GIFTS men's shelter opens for the season
He said he hopes that time in a shelter, where he isn't allowed to drink, will help him.
He was one of five men who showed up in the first hour at Janesville's GIFTS shelter for homeless men on Sunday.
The shelter, which moves from church to church each week throughout the cold months, opened its doors for the season Sunday at Mount Zion United Methodist Church, 2130 Mount Zion Ave.
The guests' ages ranged from 44 to 77.
"They'll get younger" as the season progresses, said Rita Lynes, an experienced shelter worker who has seen them as young as 18—the shelter doesn't take any younger.
The man who wanted to stay anonymous said he supports himself with odd jobs—he's an experienced carpenter—and usually can afford a night in a motel and sometimes sleeps on friends' couches.
But he needs a "lifestyle change," he said, and maybe the shelter, which he has used for two years, can help him instill some discipline in himself.
"The place is not as bad as I thought, and after a while I got more used to it," he said. "The place has been gracious and kind and acting out of Christian charity and love, and you respond to that," he said.
Another man, who arrived pushing a shopping cart with possessions inside, has children who would take him in, Lynes said, but he prefers to be on his own.
The shelter began in 2007. Its first full season was in 2008-09. Last year, it ran for 29 weeks and served 108 men, averaging about 22 per night. The shelter is set up for a maximum of 25, but some of the member churches can accommodate more.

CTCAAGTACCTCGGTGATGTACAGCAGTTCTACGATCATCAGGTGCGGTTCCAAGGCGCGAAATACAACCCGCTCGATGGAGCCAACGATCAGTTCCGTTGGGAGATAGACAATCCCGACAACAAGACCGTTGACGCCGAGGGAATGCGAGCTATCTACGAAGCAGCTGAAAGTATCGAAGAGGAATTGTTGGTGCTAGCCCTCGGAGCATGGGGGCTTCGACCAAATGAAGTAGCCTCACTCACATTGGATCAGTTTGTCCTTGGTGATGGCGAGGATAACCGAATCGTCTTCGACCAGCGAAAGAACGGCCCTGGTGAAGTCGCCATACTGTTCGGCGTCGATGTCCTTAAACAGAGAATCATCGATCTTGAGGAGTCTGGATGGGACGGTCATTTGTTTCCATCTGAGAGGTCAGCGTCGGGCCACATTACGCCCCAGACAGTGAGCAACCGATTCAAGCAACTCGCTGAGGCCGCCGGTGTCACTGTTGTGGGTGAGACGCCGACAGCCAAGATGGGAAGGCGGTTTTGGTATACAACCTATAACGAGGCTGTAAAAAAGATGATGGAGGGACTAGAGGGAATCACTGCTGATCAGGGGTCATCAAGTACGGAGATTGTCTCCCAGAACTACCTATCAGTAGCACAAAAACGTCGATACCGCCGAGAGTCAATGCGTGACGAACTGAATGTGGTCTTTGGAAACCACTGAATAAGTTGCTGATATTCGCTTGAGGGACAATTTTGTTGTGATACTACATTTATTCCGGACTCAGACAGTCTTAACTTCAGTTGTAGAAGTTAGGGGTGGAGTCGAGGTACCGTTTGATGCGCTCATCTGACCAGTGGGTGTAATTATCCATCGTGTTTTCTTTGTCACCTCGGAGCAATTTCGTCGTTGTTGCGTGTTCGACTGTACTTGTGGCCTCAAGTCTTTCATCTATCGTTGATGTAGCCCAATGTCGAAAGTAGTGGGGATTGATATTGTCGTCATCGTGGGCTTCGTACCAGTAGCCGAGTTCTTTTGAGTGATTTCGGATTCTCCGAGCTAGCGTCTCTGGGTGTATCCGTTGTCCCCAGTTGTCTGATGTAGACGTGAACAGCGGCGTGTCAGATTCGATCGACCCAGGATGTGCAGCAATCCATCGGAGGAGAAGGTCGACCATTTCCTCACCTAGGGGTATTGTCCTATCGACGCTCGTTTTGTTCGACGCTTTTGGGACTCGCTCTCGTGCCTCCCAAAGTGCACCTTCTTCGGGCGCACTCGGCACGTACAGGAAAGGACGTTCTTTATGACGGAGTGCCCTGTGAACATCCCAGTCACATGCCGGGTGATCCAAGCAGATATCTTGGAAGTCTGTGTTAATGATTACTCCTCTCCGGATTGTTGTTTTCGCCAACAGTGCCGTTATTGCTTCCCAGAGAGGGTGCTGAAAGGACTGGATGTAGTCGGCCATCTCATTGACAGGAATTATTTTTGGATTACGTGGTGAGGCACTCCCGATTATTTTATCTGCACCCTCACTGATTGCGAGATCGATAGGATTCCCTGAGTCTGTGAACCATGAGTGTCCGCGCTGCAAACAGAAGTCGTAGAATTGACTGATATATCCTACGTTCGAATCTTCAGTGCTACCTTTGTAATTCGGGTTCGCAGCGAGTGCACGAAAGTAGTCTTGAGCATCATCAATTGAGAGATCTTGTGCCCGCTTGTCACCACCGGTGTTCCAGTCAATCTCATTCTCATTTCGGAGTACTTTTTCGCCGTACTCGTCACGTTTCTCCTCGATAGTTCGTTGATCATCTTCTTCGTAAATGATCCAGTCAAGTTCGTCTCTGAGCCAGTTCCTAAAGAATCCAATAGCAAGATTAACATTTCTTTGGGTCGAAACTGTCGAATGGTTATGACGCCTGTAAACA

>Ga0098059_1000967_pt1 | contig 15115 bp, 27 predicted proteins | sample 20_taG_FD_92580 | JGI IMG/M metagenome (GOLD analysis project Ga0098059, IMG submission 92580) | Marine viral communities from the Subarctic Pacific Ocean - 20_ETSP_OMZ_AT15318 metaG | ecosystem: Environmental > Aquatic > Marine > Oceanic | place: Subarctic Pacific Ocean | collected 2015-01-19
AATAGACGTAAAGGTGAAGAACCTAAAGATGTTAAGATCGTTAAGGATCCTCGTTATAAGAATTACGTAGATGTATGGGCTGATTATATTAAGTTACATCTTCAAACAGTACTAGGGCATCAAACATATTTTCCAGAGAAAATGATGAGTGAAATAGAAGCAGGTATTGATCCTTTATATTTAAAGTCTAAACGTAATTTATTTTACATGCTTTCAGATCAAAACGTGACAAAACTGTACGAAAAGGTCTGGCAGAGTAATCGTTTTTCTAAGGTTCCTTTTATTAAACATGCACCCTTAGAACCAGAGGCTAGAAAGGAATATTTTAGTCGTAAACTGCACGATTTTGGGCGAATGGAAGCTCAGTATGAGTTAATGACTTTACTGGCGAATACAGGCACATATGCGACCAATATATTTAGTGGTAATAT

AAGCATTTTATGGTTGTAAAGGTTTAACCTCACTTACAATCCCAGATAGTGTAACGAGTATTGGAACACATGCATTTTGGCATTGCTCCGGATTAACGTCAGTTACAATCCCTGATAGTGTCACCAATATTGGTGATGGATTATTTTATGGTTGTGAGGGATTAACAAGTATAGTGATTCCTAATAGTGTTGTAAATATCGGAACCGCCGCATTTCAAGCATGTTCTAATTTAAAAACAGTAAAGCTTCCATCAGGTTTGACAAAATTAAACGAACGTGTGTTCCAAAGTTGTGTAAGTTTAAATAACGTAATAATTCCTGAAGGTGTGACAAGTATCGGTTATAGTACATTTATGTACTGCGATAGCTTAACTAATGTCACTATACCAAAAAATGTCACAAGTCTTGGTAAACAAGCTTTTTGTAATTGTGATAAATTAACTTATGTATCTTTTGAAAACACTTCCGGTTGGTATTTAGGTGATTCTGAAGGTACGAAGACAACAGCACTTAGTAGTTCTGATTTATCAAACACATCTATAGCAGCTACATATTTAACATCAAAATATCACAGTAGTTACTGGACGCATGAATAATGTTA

GIFTS stands for God Is Faithful Temporary Shelter. Men check in between 6 p.m. and 9 p.m., when the doors are locked, and the men must remain inside till morning. The men are required to set up their cots and make their beds.
Shelter workers register the men, prepare a meal, chaperone overnight, clean up afterward and offer companionship. The volunteers far outnumbered the guests Sunday.
GIFTS Vice President Paul Benish said the numbers would increase as the cold sets in, reaching maximum capacity in January and February.
"What we've seen is a slow increase in the need for the love and caring that is provided by GIFTS," Benish said.
Benish said the shelter recently has seen more men who have become homeless for the first time in their lives.
"These are men who have always had a job, who have always been able to pay the rent. Now, because of the economy and because they are without income, they suddenly can't pay the rent and find themselves without a place to live," Benish said. "They can be afraid and unsure of where to turn, or what to do. Their life is in turmoil."
The shelter offers a safe, warm, sober place to sleep and a hot meal. Grilled cheese sandwiches and vegetable soup were on Sunday's menu. The men and volunteers ate on long tables with tablecloths and fresh-cut flowers
Benish said GIFTS also has its "A Team," which helps the men get their lives back on track, finding them transportation, the use of a phone—whatever they need to apply for a job.
"This safety net can be the difference between making this a temporary setback, or a long downward spiral," Benish said.
The season will run through April 25, 2012.